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Making cloud-native apps more secure as a researcher at Dynatrace

author

Giulia Di Pietro

Oct 12

For this edition of Dynatrace Stories, I spoke to Mario Kahlhofer, Ph.D. student and researcher at the Dynatrace Lab in Linz

No hacker can run away from Mario, our Dynatrace researcher.

What’s your name, and what do you do at Dynatrace?

I’m Mario, and I am a researcher in the research team. I’ve been working at Dynatrace since February 2020.

The research team is a small team, where half of the team members are doing full-time research and the other half is comprised of part-time workers, bachelor, and master students, of which I also supervise some.

My specialization is cloud-native app security, on which I am also currently pursuing a Ph.D. We focus on security in modern cloud environments, (e.g., heavily interconnected apps, think containers, and Kubernetes). We don’t focus on enterprise security (we are not finding phishing emails in your outlook 😉). I work very closely with the application security team, which is driving the application security solution in the Dynatrace platform. My role is to research present and future topics in the application security industry. I build prototypes of what’s being theorized in the academic world and see what can be applied in the “real world.”

What I’m specifically looking at is multi-step attack detection. I try to detect hackers when they infiltrate your cloud apps and tamper with your system. The big challenge is being able to correlate all the individual and noisy sources that we have. Such hacks usually happen over long time periods, and it’s easy to overlook several seemingly unrelated things if you don’t correlate them. Let me emphasize that, even correlation isn’t enough, having interpretable models is what we are aiming for.

What got you interested in Dynatrace and your role?

I like app security; I like data science; I like to combine those two.

We are working very data-driven, but security datasets are still tough to work with. Dynatrace offered me the opportunity to be creative, combine my two passions, and tackle big problems.

I also knew about Dynatrace before I became an employee. After finishing my bachelor’s and master’s degrees in computer science at Johannes Kepler University, I worked as a research assistant at the Christian-Doppler Laboratory. There I did some research in time-series analytics for Dynatrace already.

How do you structure the work in your team?

We have started working in a similar way to the dev teams by following the Agile method, and we’ve adapted it to our specific needs.

For example, we don’t have 2-week cycles because we do not release prototypes or features so often. We have a Product Owner, who prepares our stories, and we refine them together as a team. We use a Kanban board to prioritize our work. It’s the first research position I’ve ever had where we truly follow agile methods, but I think it helps because it structures the work and helps not losing focus around so many interesting things to research. I like that we work in an Agile way, even as a research team.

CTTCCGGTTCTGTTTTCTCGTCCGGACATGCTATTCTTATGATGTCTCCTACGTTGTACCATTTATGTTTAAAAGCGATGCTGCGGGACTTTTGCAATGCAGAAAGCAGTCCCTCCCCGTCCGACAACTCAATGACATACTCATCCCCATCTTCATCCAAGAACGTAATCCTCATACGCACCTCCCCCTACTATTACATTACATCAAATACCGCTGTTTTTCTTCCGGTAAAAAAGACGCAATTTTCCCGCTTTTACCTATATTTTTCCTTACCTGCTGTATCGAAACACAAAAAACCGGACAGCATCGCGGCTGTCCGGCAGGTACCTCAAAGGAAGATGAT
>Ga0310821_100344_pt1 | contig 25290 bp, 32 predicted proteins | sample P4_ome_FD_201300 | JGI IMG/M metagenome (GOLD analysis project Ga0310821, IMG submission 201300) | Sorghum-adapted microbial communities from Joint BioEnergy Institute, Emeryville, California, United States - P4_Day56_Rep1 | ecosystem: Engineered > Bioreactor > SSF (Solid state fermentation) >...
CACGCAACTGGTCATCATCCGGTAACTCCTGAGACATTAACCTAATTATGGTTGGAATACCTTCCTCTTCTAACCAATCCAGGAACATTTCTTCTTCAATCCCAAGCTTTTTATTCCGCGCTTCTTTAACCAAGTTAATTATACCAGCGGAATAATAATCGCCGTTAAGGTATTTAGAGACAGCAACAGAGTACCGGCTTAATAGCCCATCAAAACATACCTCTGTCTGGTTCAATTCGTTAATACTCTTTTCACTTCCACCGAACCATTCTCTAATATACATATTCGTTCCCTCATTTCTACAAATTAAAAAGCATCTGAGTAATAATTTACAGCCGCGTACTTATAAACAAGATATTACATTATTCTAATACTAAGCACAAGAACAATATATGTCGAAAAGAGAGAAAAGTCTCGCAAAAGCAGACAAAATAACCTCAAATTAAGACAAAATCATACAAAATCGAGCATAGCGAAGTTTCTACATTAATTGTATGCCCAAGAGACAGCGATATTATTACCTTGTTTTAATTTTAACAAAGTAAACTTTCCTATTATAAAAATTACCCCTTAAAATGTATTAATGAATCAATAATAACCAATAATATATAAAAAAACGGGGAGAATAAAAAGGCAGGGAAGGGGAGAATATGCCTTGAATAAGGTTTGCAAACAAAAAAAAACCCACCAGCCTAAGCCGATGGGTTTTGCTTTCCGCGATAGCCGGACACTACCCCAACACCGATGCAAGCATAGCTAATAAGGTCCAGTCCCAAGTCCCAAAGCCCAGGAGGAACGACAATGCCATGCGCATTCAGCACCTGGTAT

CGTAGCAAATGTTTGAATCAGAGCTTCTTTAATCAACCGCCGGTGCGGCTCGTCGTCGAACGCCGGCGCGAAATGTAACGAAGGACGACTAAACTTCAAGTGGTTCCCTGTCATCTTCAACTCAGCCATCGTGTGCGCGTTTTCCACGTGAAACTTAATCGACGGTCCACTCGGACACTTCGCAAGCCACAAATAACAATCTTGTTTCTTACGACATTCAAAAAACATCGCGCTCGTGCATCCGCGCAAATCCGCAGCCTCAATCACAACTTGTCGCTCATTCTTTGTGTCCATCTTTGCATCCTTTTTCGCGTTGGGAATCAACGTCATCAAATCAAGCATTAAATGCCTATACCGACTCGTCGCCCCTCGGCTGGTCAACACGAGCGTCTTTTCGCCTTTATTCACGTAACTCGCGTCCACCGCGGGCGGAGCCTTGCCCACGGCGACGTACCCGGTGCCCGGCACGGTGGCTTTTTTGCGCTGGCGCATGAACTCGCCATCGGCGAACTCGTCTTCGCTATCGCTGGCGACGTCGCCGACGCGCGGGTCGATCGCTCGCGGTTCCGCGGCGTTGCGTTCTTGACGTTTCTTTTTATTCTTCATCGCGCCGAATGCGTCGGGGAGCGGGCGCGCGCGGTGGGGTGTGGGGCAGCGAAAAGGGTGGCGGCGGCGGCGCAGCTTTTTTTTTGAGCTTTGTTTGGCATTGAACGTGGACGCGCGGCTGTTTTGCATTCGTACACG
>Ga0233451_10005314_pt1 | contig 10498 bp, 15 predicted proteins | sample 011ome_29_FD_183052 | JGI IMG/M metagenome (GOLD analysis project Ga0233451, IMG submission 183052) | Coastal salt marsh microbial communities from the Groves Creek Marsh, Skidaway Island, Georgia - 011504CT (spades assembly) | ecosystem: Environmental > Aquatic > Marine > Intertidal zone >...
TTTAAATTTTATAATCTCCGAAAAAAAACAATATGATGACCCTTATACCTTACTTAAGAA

What technologies do you work with?

We prototype a lot in Python unless a student knows another language very well. We also do a lot with containers, which means that we work with Docker and Kubernetes.

How does your work affect business at Dynatrace?

It depends on who you ask. 😉

On one side, we are very active outside of Dynatrace by publishing research papers and showing our prototypes and results at academic and tech conferences. We are also very active in the open-source space. This pays into the company’s visibility and marketing strategy because we have a foot in these spaces. At the same time, we learn a lot about how others are doing things.

On the other side, we explore and research things, build prototypes, and derive learnings for new technologies that might one day end up on the product roadmap. Our work eases the burden on the development team because they don’t need to put in the research — we’ve already done it for them.

What do you enjoy the most about working at Dynatrace?

As I already mentioned, I love that I can combine security and data science.

But I also particularly like that I can be autonomous here. I like that Dynatrace is investing in this research field, even though it’s a risky investment. In the worst case, we invest time into developing a prototype that doesn’t make it into the product. But in the best case, my research has contributed to the further development of Dynatrace.

How would you describe what Dynatrace does?

It’s a platform that helps you monitor your entire software stack or environment. It enables you to solve problems and innovate faster.

What do you do in your free time?

I like to do programming in my free time as well. I’m the co-founder of SIGFLAG, a CTF (Capture The Flag) team in Linz. This is basically cybersecurity training done in a playful way. Two teams go against each other: One needs to attack an environment. The other one needs to protect it. It’s a lot of fun!

When I’m not in front of the computer, I also like doing sports, like running, mountain biking, and snowboarding in winter.

Does catching hackers make your heart beat faster? Then join us! We have many open positions in security and research on our careers portal.


Making cloud-native apps more secure as a researcher at Dynatrace was originally published in Dynatrace Engineering on Medium, where people are continuing the conversation by highlighting and responding to this story.

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author

Giulia Di Pietro